Gardener’s Chronicle, p. 791. June 29, 1895
Charles T. Druery, F.L.S.

The very remarkable results of mixed sowings of Fern spores of different varieties, shown by Mr. E J. Lowe at the Conference and subsequent Fern Exhibitions held under the auspices of the Royal Horticultural Society, and detailed in his recently-published volume on Fern Growing, point so decidedly to the possibility of a single archegonium being fertilised by antherozoids of diverse origin, that the theory of the archegonium being only susceptible of monogamic fertilisation is, to say the least of it, rudely assailed. In deference, presumably, to this belief held by most biologists, Mr. Lowe advances the suggestion, that several archegonia on one and the same prothallus may be independently fertilised each by a single antherozoid derived from another prothallus of a different variety; that the varied influences thus introduced may be assimilated generally by the prothallus; and that eventually, when one of the fertilised ova survives in the struggle for existence (due to the fact that one prothallus is ordinarily only able to mature one plant), this survivor is enabled to display the combined characters of all the varieties with which the prothallus has been impregnated. In other words, the germinules of the suppressed ova find their way to the developed one, carrying with them, of course, all their varietal potencies. That the influence of the male is not always confined to the fertilised ovum and its resulting form of organic life, finds practical evidence in the care which breeders of cattle, horses, and other animals, find it needful to take in the selection of thoroughbred sires, it being a well-known fact that one inferior cross is always liable to show its effects in subsequent independent ones, and since during the period of gestation the circulation of mother and offspring is necessarily one, the maternal system must equally necessarily be pervaded by the paternal influence, as well as the system of the offspring. Now, the appearance in any degree of the characters of sire No. 1 in the progeny of sire No. 2 only differs from Mr. Lowe's theory in the matter of time, a factor in his favour, since with Ferns the multiple paternal influences are at work almost, or quite, simultaneously. Graft hybrids show, though in a less degree, a similar power of assimilation; and, considering that the sap-circulation between scion and stock-roots is single and common, the wonder seems to be, not that the varietal effects of the scion are now and again—but only rarely—made evident, but that this is not invariably the case,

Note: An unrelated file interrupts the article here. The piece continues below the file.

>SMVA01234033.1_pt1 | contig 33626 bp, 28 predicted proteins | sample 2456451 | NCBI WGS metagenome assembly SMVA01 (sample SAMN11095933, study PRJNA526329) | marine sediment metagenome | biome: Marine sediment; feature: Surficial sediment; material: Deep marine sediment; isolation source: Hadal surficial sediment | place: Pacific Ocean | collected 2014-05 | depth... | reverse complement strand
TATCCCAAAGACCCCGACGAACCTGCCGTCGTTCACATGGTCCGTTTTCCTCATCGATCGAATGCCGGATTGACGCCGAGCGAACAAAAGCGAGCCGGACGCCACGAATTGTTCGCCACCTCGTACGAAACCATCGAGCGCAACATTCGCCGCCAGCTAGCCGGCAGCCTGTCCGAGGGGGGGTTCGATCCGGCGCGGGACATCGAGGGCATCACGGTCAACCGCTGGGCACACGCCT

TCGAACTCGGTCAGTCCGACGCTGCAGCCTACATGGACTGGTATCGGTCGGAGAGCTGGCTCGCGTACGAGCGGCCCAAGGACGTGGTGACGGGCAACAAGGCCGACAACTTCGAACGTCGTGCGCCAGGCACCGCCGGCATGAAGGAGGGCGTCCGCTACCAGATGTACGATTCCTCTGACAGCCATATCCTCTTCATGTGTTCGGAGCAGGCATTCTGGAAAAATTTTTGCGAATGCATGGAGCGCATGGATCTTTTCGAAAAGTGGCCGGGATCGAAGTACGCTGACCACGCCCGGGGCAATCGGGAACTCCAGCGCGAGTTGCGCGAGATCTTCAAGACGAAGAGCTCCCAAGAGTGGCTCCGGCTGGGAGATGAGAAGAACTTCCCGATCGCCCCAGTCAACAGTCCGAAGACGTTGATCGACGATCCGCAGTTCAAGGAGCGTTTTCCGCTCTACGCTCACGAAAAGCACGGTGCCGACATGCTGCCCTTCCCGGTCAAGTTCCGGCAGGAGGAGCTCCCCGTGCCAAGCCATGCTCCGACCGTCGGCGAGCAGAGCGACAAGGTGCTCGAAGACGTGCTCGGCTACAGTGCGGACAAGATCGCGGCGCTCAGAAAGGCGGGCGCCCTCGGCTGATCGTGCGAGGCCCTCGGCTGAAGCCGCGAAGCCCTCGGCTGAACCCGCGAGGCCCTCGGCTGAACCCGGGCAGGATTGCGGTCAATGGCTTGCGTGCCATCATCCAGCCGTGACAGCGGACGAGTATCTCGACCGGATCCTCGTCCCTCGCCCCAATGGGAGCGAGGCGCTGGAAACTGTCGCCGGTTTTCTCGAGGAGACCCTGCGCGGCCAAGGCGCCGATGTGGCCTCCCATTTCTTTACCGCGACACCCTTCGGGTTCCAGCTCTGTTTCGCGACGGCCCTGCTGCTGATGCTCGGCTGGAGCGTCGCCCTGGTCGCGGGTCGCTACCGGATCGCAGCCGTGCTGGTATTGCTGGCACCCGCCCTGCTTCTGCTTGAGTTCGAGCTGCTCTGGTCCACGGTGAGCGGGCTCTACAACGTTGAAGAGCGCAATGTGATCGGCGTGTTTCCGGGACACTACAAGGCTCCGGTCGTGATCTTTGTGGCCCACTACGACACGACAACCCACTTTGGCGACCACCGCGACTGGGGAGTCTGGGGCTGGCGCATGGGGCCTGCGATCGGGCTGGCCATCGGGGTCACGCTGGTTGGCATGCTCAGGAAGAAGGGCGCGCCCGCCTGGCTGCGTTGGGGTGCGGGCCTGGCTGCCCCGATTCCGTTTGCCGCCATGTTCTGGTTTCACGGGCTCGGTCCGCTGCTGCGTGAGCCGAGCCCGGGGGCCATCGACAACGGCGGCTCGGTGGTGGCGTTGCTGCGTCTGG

From these remarks it will be seen that I am not prepared to challenge in any way the theory which Mr. Lowe advances, and which indeed may account for the observed phenomena in some instances. I venture, however, to submit, for the consideration of biologists, a theory which, to my mind, recommends itself as a simpler solution of the matter. The antherozoids, as is well known, are emitted in enormous numbers under congenial conditions of humidity. At the time of their emission, and for some little while afterwards, they are endowed with locomotory powers by means of cilia, and by virtue of this capacity reach the archegonia, and fertilise them. The archegonia, however, besides being usually clustered together at one spot, are comparatively few in number, and assuming the adequacy of one antherozoid to fertilise each single ovum the archegonium contains, it is clear that an enormous percentage of these fertilising cells fail to fulfil their proper destiny. These in time lose their powers of motion, and have been observed to dissolve shortly afterwards. This being so, my theory is simply this, granting that by means of insects, flooding or other agencies, the antherozoids of several varieties may become mingled together in the droplet of water which forms the medium of locomotion and fertilisation of the prothallus, it seems to me quite feasible that the moment of dissolution of form may not be coincident with that of actual loss of vitality of the contained germinules, and hence, given the presence of an unfertilised archegonium in the same drop of water, pervaded with the combined free germinules of various antherozoids, fertilisation might result therefrom, without actual contact with any individual antherozoid, and the resulting offspring show multiple characters in endless grades, precisely as do Mr. Lowe's specimens. The cases cited by Mr. Lowe of mixed sowings yielding crossed offspring only, without a single true parental form appearing, demands indubitably some such easily-imparted influence, since the antherozoids have, by their mere propinquity, the best chance of fertilising the adjacent archegonia of same prothallus, and hence a certain proportion of true plants should be expected if actual contact of foreign antherozoids were a sine quá non. Under the theory suggested, a single flooding at the right time might impregnate every archegonium in the pan with different proportional varietal potencies, and just such a mixed lot would be the outcome as is obtained.